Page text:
It’s a simple fact – babies are noisy! For the first year or so of our lives, the only way we can communicate with anyone around us who will listen is to cry, and for most dogs this will be a sound they have never heard before in their lives. It may be intriguing... for some it may be distressing. And unfortunately, you won’t know which of those stances your dog will take until they hear it. However, if you’re super organised, you can start to introduce your dog to this alien sound long before baby’s even here to make it. Playing the sound of a baby’s cry – or laugh, or general gurglings – at home through your phone, laptop or stereo system (for those of you who like me still have not fully embraced the 21st century) for the few weeks leading up to your due date can really help your dog ‘desensitise’ to (i.e. really get used to and accept) the noise. There are a tonne of places online where you can find these sorts of resources all ready-made for you to download and crack on with – Dogs Trust in particular has a great online library of sounds for just this purpose and a great guide for using them (find them at The idea is that you start early on by playing these sounds at very low volume just to introduce your dog to them being there as a sort of background noise, then as time progresses you gradually increase the volume so they become accustomed to hearing it in the house. If at any point your dog begins to show signs of anxiety or distress, you simply take a little step back by lowering the volume again and reward them with treats and praise when they are calm. It’s important not to overwhelm your dog’s senses… give them time.

Remember… No parent is an island

Support bubbles are a brilliant thing… especially when big life events such as new babies happen. If you have them… use them! Call on friends, neighbours and relatives (thank you again, Mum….) to help walk your dog if they can, giving you a breather and more time with your new bubba. Alternatively, getting a dog walker or a day care service set up for your dog can be invaluable. Spend some time researching and vetting dog walkers and/or daycare services before your baby arrives as, although an extra bit of expense, this can be really invaluable in the early days when you first bring baby home and won’t want to be taking them out into the elements to walk the dog.­ You can check out our dog walking services here.

Practice with Props… (yes, you may look crazy)

Getting your dog used to the idea of you now coming with a ‘plus one’ is the ultimate end goal and as such, some behaviourists even recommend walking around the house carrying a doll for a time before your due date. Yes, you will look crazy. Sorry about that. And it won’t take your dog long to realise the doll baby is not a real live thing. However, doing this can actually be really valuable as it will help gauge your dog’s initial reaction to you carrying a baby and help you anticipate any potential challenges. For example, if your dog jumps up when you stand up with the ‘baby’, ask them for a “Sit” or “Down” when you handle the doll, or, if your dog goes to mouth the doll (realising it's not real and thinking it’s a toy), redirect their attention to an appropriate doggy toy and really praise them when they play with that instead and ignore the ‘baby’. It will help your dog get used to the idea of you walking around carrying a small human-shaped thing… and it can also help YOU practice carrying and caring for a baby whilst interacting with your dog. (And doing everything else one-handedly at the same time!)

The Big Homecoming

So you’ve laboured for goodness knows how many hours… you’re tired, sore and aching for your own bed or sofa, a nice cup of tea and cuddles from your furry ‘first born’. Dads, you may not be so sore (unless she crushed your hand during the big push… ‘cause yeah… THAT’S the same…. *raises eyebrow....*) but you’re still knackered and just want to get home and learn how to be a family with your gorgeous new bundle. But your dog has MISSED. YOU. MORE. THAN. LIFE. ITSELF. They’re going to be SO excited to see you, so make sure everyone goes into the house to receive their proper royal doggy welcome BEFORE you bring baby in. Give them a few minutes to blow off some steam before having someone (support bubble again, or parent not holding the baby) pop them on a lead. Even if you have no reason to believe they’ll react badly to the baby, it’s just a matter of better safe than sorry. The person ‘handling’ should have some treats at the ready to distract when you bring baby into the house and then reward your dog for any time they show calm interest towards the baby. If your dog’s body language seems happy, relaxed and friendly, get your handler to allow your dog to approach the baby on a short but loose lead. Try to remain chilled out and calm. Have the telly or radio on quietly in the background while you’re doing this if that’s what you have at home… just like it’s no big thing. And, even if your dog is as cool as a cucumber, you yourself might be a little nervous about them being close to the baby… that’s perfectly fine and your prerogative as a parent… Just let your dog sniff the baby then interrupt their investigation by asking for a 'Sit' or 'Down' perhaps and rewarding them with a stuffed kong, chew or puzzle toy. Ultimately, praise your dog for remaining calm and importantly, try to avoid scolding your dog at any point as you really want them to associate being around their new pink brother or sister with only good feelings, not bad ones.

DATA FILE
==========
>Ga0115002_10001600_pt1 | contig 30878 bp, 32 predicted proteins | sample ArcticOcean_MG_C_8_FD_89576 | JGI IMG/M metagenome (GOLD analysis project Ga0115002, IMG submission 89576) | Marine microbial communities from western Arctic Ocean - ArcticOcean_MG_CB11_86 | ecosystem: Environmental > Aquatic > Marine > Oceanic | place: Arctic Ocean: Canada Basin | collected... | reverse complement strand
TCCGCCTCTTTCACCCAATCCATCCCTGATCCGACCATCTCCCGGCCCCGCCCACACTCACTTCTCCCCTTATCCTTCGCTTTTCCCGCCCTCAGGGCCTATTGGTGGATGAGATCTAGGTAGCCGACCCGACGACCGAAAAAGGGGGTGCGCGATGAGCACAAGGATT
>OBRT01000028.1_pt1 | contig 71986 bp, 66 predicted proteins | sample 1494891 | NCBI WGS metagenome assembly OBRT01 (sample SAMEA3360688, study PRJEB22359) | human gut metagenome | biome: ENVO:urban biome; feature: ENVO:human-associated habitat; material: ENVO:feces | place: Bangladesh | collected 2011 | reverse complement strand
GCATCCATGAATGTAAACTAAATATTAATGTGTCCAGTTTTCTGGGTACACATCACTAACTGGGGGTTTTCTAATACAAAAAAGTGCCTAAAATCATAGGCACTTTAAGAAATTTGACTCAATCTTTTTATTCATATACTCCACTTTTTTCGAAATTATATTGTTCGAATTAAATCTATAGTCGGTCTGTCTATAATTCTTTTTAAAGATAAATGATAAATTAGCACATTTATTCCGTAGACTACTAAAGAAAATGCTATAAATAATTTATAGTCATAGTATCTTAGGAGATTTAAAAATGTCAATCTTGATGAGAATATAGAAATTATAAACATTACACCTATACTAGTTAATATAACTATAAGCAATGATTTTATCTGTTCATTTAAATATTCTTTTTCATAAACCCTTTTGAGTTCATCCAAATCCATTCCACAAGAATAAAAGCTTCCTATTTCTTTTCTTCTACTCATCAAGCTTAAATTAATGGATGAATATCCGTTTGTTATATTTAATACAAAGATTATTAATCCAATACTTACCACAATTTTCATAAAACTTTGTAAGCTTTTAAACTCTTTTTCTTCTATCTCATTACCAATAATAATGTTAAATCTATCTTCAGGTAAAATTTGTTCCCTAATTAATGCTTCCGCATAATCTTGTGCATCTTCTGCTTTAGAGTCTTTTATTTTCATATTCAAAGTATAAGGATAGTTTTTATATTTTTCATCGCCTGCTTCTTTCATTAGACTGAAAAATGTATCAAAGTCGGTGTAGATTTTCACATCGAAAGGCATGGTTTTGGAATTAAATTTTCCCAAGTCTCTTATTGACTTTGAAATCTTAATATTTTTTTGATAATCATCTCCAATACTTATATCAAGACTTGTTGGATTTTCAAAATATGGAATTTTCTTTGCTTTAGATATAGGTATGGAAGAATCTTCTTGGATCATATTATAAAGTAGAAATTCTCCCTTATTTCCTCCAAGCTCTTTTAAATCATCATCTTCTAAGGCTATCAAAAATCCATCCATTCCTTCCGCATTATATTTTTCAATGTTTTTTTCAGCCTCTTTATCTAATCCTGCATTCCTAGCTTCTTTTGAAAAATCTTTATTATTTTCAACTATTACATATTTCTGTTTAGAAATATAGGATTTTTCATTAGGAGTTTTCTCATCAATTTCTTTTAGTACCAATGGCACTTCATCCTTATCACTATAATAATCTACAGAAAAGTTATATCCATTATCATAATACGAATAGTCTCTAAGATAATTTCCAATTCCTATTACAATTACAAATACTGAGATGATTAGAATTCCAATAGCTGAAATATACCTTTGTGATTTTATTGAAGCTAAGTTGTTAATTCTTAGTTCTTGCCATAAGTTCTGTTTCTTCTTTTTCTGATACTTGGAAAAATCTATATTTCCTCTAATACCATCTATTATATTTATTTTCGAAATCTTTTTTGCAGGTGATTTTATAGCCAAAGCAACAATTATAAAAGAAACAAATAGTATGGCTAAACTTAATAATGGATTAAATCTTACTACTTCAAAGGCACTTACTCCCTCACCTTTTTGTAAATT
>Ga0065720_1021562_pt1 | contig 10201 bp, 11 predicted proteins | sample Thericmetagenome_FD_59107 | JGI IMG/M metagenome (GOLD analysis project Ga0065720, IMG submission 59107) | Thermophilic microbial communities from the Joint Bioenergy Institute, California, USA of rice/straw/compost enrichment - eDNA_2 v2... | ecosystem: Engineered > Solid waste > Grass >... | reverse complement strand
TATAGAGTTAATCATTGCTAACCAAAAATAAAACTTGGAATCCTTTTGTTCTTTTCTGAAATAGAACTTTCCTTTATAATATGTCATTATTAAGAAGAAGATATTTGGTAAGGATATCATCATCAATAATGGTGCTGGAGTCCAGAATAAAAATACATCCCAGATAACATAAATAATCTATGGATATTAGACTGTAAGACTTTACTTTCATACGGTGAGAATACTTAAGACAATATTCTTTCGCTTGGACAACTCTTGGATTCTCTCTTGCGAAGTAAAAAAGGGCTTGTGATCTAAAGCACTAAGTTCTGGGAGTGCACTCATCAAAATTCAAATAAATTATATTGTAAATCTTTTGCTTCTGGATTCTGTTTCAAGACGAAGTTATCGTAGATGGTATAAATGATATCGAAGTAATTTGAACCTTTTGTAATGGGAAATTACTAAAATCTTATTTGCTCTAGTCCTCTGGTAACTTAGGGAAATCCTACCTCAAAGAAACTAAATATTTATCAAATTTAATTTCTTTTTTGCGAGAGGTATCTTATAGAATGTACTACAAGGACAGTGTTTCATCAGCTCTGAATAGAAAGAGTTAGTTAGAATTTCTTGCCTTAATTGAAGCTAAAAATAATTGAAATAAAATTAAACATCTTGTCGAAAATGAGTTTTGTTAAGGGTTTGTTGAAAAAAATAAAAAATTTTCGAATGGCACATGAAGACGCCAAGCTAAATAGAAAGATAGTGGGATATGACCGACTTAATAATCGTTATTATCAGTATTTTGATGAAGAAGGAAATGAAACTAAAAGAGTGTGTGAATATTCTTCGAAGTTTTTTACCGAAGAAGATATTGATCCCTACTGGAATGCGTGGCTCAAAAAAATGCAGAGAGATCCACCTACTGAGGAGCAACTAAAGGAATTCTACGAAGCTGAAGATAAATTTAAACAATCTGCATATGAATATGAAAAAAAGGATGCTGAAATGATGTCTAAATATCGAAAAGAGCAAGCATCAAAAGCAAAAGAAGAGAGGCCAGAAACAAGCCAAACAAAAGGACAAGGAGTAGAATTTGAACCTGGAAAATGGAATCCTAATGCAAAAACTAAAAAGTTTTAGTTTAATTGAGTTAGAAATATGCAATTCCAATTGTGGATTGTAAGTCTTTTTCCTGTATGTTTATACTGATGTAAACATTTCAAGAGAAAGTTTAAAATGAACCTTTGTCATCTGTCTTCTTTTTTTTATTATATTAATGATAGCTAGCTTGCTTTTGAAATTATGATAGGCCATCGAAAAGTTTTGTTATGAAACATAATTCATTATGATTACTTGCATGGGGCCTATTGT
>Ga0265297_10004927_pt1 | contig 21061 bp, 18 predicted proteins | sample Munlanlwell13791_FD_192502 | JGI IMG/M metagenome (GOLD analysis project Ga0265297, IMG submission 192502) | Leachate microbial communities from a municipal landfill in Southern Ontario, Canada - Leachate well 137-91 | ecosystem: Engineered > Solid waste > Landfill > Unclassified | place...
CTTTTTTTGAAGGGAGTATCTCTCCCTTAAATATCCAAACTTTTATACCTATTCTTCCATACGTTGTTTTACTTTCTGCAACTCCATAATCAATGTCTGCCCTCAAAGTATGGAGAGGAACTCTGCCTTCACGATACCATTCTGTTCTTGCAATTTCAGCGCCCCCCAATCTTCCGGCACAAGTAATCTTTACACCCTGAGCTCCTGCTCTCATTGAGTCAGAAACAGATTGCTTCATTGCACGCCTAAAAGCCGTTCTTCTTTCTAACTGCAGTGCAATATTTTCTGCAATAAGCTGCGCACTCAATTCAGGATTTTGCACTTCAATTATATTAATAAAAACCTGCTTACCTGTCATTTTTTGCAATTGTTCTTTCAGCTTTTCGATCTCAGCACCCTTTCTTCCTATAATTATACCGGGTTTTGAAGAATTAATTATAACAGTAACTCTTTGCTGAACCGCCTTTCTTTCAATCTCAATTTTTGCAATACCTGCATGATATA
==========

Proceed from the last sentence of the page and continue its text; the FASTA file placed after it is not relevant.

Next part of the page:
The fact is, only you know your dog. Some of these things may be completely unnecessary for some, some may need more. As it turned out, MY anxieties were born out of hormones and completely unfounded – the Bassets were exemplary examples of doggy brother and sister from the day we brought my daughter home. They were caring, attentive, quiet and so laid back you might have thought they’d expired… because we approached the situation with a little bit of forethought, gave them time and had some things in place to make everyone’s lives easier. Winner!

Now to figure out that whole ‘parenting’ thing, though….

(.....I still haven't....)



bottom of page